Have you ever heard (or read) that certain fruits or vegetables, like watermelon, should be avoided because of their sugar content? Perhaps your source said these foods were unhealthy because of their high glycemic index, or mentioned they might “spike your blood sugar”, or cause an insulin response. But what do these terms mean, why are they important (even for those of us without diabetes), and what are the five factors that change a food's effect on blood sugar?
Read on, and find out.
Let’s start with what happens inside your body when you eat something high in simple carbohydrates, like a donut.
If the incoming food is made up of simple carbohydrates or is particularly starchy, its breakdown in your stomach will result in sugars going into your bloodstream fairly quickly. That rapid rise in blood glucose (sugar) leads to an alarm going off in the pancreas. This alarm sends insulin, a hormone, out into the blood, where it “orders” fat cells, muscle cells, and other cells to take sugar in from the blood for energy or storage, reducing sugar in the blood to a normal level.
So what happens if you skip a meal, and your blood sugar is low?
The pancreas is again alerted, and this time it sends out glucagon, a hormone that marches out to the liver and commands it to release glucose into the blood to reach a normal level.
How can these natural (and necessary!) responses lead to health problems?
- Insulin resistance & pre-diabetes: Occur when you cells stop responding to insulin properly, which may occur in part because of excess consumption of simple carbohydrates (high glycemic foods). Other factors include excess abdominal/visceral fat and physical inactivity.
So, how can you measure this response?
In all of these cases, the measurement of this response takes the form of a number that represents how quickly a given carbohydrate source breaks down into sugars. The lower the numbers the better.
- Glycemic Index (GI):
- The most "classic" of indices
- Based on how quickly a given carb-based food breaks down into sugar
- Not always indicative of the insulin response
- Portion size is not accounted for, as the amount consumed is different depending on how much of the food is made up of digestible carbohydrates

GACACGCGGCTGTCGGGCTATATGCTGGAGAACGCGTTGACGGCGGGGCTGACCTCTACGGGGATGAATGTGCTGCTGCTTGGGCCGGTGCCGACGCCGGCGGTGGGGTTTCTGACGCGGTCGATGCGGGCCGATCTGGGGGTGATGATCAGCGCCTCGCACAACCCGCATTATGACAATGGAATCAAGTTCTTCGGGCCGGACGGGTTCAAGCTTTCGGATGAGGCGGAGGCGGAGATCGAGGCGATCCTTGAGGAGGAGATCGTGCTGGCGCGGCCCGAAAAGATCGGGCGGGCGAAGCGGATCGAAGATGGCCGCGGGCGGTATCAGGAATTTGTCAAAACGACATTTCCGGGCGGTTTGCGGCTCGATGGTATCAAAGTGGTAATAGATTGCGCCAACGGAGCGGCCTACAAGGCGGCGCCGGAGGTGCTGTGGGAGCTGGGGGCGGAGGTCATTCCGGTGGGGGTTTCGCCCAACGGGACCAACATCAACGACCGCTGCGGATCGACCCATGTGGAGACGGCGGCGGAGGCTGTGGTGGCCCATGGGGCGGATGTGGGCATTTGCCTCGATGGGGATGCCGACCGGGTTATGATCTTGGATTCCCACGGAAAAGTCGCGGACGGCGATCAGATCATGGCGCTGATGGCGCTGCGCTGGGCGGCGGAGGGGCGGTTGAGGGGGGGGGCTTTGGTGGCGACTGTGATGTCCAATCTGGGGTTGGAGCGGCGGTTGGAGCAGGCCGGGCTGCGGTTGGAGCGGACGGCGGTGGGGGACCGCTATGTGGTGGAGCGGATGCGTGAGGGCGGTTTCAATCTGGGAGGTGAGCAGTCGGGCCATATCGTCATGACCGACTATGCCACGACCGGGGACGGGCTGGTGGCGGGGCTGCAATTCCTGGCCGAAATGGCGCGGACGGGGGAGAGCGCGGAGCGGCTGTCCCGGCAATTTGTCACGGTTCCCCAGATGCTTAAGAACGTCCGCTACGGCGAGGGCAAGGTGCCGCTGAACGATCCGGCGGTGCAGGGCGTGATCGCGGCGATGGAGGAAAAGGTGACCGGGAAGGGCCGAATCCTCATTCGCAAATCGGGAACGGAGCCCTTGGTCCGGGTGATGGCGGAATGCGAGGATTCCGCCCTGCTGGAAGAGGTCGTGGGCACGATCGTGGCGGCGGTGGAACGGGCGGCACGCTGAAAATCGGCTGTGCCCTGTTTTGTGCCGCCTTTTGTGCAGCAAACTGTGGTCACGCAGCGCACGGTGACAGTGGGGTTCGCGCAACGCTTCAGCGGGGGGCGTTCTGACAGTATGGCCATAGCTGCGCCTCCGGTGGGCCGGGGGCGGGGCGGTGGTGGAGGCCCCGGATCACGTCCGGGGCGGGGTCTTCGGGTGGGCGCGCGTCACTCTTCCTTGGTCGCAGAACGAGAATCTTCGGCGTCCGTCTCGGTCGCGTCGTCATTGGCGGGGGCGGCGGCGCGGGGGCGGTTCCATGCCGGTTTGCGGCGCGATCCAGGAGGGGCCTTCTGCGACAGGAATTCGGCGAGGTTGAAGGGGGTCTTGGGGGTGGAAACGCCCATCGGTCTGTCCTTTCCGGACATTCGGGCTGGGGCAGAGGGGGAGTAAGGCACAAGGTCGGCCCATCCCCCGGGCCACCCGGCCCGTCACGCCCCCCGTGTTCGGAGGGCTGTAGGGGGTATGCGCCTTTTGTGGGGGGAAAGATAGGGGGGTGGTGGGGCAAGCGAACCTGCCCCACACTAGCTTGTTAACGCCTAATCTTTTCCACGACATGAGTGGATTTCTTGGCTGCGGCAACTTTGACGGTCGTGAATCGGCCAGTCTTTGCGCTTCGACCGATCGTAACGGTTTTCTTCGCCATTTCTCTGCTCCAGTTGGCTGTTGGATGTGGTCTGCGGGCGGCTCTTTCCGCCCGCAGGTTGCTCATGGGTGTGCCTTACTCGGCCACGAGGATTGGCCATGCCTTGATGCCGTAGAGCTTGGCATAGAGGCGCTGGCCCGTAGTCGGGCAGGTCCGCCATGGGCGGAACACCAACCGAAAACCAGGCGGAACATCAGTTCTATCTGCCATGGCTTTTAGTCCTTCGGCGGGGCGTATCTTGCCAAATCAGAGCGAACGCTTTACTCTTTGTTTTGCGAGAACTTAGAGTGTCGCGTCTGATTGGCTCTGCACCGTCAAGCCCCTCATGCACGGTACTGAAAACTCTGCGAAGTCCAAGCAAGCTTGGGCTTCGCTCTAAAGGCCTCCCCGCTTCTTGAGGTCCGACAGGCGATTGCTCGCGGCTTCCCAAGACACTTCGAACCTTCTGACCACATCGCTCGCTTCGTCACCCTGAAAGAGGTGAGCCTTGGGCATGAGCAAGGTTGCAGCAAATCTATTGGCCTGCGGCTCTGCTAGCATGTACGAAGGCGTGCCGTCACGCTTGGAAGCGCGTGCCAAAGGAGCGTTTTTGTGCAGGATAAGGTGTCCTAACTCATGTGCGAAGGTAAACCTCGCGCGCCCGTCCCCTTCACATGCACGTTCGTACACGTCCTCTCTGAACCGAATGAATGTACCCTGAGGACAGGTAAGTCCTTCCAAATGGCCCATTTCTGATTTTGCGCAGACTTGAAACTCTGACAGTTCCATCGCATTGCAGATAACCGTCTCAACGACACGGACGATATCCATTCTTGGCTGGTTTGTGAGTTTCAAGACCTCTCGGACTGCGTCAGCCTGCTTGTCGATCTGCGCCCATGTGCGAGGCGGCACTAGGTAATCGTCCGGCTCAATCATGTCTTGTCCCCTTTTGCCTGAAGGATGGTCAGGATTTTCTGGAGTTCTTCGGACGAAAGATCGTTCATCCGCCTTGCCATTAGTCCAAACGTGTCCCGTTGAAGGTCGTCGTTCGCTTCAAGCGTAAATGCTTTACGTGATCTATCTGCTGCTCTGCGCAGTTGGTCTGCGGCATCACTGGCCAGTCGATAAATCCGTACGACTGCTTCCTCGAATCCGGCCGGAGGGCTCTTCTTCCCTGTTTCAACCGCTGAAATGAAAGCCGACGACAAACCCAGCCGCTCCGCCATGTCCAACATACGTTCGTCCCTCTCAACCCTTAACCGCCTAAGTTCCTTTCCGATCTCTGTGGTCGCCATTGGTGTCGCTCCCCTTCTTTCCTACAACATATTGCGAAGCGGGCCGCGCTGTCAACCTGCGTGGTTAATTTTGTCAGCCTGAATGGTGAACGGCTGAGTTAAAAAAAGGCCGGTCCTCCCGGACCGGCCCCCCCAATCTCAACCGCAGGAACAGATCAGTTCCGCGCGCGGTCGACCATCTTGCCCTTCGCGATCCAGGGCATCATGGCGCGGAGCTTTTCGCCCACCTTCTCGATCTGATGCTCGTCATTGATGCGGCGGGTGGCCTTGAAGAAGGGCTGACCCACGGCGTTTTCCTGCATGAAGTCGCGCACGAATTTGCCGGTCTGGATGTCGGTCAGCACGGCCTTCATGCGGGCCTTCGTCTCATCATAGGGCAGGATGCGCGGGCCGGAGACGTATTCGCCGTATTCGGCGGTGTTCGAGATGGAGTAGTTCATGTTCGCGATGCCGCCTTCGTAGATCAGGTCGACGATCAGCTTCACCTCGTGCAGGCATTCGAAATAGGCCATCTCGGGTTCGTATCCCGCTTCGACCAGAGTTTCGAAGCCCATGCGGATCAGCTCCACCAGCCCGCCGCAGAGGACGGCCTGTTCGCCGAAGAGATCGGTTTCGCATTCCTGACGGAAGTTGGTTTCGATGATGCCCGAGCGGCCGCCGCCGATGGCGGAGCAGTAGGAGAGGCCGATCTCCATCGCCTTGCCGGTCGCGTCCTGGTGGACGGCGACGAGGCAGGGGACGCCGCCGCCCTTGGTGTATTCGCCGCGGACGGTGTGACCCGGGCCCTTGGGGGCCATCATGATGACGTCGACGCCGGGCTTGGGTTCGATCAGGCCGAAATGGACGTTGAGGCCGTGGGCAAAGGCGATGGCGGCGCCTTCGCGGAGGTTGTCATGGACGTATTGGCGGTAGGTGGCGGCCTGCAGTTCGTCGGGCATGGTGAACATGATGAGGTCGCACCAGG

- Low (good) = 0-55, medium = 56-69, and high = 70+
- Glycemic Load (GL):
- A more realistic measurement, as GL considers each food's portion size
- Uses GI numbers, but factors in each food's carbohydrate content
- If given the GI of a food, you can calculate it yourself by multiplying the GI by the number of carbs in a serving, then dividing by 100
- Low = 0-10, Medium = 11-19, High = 20+
- Here's an extraordinarily thorough table with both GI and GL for many foods. This means watermelon, which has a high GI at 76, ends up with a low GL of 5 after accounting for serving size.
Note, ALL of these numbers are subject to change, based on either the ripeness of the fruit, the amount eaten, or the nutritional characteristics of the food it is paired with.
Five Factors for Better Blood Sugar Control
1. Ripeness: Generally, the more ripe an item of produce, the higher the sugar content, as its starchier components are broken into smaller pieces (sugars). There’s a reason banana bread recipes call for overripe bananas and not green ones (you’ll end up with sweeter bread).
2. Quantity: How much you eat of a given food matters. Eat an entire watermelon, and you'll get a much larger insulin response than you would get from munching on a single slice.
3. Pairing: While complex carbohydrates minimize an insulin response by breaking down into sugars more slowly, pairing simpler carbs with fat or protein can slow the entry of natural sugars into your blood. Pairing an apple with peanut butter, for example, is a prime way to enjoy the fruit's sweetness without the blood sugar swing.
4. Preparation: Cooked carrots produce a much higher insulin response than raw ones, and al dente pasta breaks into sugars more slowly than overcooked pasta.
5. Personal: Your genetics, lifestyle, and dietary choices all play into your insulin responses.
Hopefully knowing these five factors (in combination with GL calculations) can help you harness the benefits of a low glycemic eating style.
Know someone that might benefit from the GI's more accurate cousin the GL? Feel free to send this article their way!